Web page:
|Cason jr, John|
Submitted to: European Symposium on Quality of Poultry Meat
Publication Type: Abstract only
Publication Acceptance Date: 4/2/2007
Publication Date: 9/2/2007
Citation: Cason Jr, J.A. 2007. Computer calculation of bacterial survival during industrial poultry scalding. Proceedings, 18th European Symposium on Quality of Poultry Meat. p. 130. Interpretive Summary:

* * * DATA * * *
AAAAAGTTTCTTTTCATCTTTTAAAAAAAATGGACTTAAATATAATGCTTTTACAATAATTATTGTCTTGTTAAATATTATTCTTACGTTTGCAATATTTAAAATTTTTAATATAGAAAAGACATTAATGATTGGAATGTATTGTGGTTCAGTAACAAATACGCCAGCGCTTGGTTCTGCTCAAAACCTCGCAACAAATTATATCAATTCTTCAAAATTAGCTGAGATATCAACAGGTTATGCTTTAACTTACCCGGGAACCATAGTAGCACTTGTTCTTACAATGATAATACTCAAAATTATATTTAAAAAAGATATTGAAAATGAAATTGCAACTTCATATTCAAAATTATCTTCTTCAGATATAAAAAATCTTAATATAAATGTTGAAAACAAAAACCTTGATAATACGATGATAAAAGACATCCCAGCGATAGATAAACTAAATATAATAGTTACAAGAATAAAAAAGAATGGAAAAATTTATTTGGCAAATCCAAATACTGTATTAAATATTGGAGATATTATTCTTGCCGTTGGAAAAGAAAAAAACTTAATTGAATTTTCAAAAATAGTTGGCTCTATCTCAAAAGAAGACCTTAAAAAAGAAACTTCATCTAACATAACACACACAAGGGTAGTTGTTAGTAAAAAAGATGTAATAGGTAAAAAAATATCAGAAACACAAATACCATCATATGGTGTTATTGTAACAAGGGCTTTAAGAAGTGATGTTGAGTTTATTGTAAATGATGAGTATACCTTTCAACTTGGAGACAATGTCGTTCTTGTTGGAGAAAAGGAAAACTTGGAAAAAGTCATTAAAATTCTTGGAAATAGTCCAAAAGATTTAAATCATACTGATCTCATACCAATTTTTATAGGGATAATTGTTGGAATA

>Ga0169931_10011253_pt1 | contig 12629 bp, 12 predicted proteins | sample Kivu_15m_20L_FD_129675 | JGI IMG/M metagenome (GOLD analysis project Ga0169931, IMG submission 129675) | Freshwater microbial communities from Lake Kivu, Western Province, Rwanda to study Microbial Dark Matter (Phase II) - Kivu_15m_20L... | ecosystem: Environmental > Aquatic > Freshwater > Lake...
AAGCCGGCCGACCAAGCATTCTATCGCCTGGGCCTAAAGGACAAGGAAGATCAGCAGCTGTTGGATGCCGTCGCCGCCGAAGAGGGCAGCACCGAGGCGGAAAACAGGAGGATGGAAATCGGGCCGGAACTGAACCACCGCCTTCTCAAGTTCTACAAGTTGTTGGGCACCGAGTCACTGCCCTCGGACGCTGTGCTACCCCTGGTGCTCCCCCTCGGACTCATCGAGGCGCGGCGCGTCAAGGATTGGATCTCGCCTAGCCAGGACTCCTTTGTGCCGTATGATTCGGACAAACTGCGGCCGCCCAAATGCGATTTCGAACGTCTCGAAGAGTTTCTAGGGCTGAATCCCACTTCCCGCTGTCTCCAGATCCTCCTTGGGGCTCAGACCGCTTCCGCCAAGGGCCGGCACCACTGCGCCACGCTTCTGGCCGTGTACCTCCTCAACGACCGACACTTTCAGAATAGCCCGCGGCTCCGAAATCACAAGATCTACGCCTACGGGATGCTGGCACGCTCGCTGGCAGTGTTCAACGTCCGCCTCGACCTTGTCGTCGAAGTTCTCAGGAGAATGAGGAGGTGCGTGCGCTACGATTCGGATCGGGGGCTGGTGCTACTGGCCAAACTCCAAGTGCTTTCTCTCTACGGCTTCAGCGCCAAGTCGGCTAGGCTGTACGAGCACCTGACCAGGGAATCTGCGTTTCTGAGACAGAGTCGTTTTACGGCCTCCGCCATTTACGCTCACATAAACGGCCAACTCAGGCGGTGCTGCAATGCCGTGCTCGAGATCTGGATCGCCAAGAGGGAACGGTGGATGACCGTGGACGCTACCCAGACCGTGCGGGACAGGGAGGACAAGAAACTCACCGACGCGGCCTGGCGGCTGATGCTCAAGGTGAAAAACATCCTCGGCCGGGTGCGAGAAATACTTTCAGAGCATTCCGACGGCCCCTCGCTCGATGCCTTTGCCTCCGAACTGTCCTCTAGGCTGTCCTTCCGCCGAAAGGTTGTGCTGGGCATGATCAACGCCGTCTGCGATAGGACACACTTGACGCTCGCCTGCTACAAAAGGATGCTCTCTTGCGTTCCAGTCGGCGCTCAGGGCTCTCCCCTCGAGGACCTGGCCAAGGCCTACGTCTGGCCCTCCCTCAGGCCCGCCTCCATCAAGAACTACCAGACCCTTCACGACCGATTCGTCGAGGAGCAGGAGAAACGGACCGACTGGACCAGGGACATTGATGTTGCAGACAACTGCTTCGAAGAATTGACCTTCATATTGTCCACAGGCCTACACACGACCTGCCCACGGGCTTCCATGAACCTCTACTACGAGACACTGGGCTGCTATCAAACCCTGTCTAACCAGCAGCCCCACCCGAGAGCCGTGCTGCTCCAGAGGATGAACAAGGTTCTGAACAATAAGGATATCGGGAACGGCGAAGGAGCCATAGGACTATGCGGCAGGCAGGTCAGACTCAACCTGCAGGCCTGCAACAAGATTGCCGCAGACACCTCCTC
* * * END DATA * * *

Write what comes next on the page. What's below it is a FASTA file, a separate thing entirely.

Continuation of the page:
Technical Abstract: Computer simulation was used to model survival of bacteria during poultry scalding under common industrial conditions. Bacterial survival was calculated in a single-tank single-pass scalder with and without counterflow water movement, in a single-tank two-pass scalder, and in a three-tank two-pass counterflow scalder for bacteria suspended at different locations in the tanks. Within each design, common operating conditions were compared combining two scald water overflow conditions (825 ml or 0) and two mortality levels (a one log reduction in bacterial numbers in 10 minutes or no mortality). Calculations were based on uniform mixing within and between small volumes of water equivalent to the amount of total water per carcass, with recalculation for that volume for every carcass in the tank as each new carcass entered the tank. Simulations indicated that all of the major predictions of the Veerkamp scald model were confirmed even though the present model calculated mixing of water by a different method. Mortality of bacteria had a bigger impact than scalder design on numbers of bacteria that survived scalding and were carried out of the tank on wet carcasses, emphasizing the importance of factors that affect bacterial survival. Counterflow water movement reduced the numbers of bacteria exiting the scalder on wet carcasses, but the counterflow effect was of much less importance than mortality. Survival of bacteria suspended in scald tank water was related to the starting distance from the exit point for carcasses. Addition of overflow rather than replacement amounts of water had only a minor effect on the numbers of bacteria on carcasses exiting the scalders. Increasing scald tank volume had only a minor effect. Numbers of bacteria on scalded carcasses can be lowered by increasing bacterial mortality and reducing the volume of water carried by wet carcasses.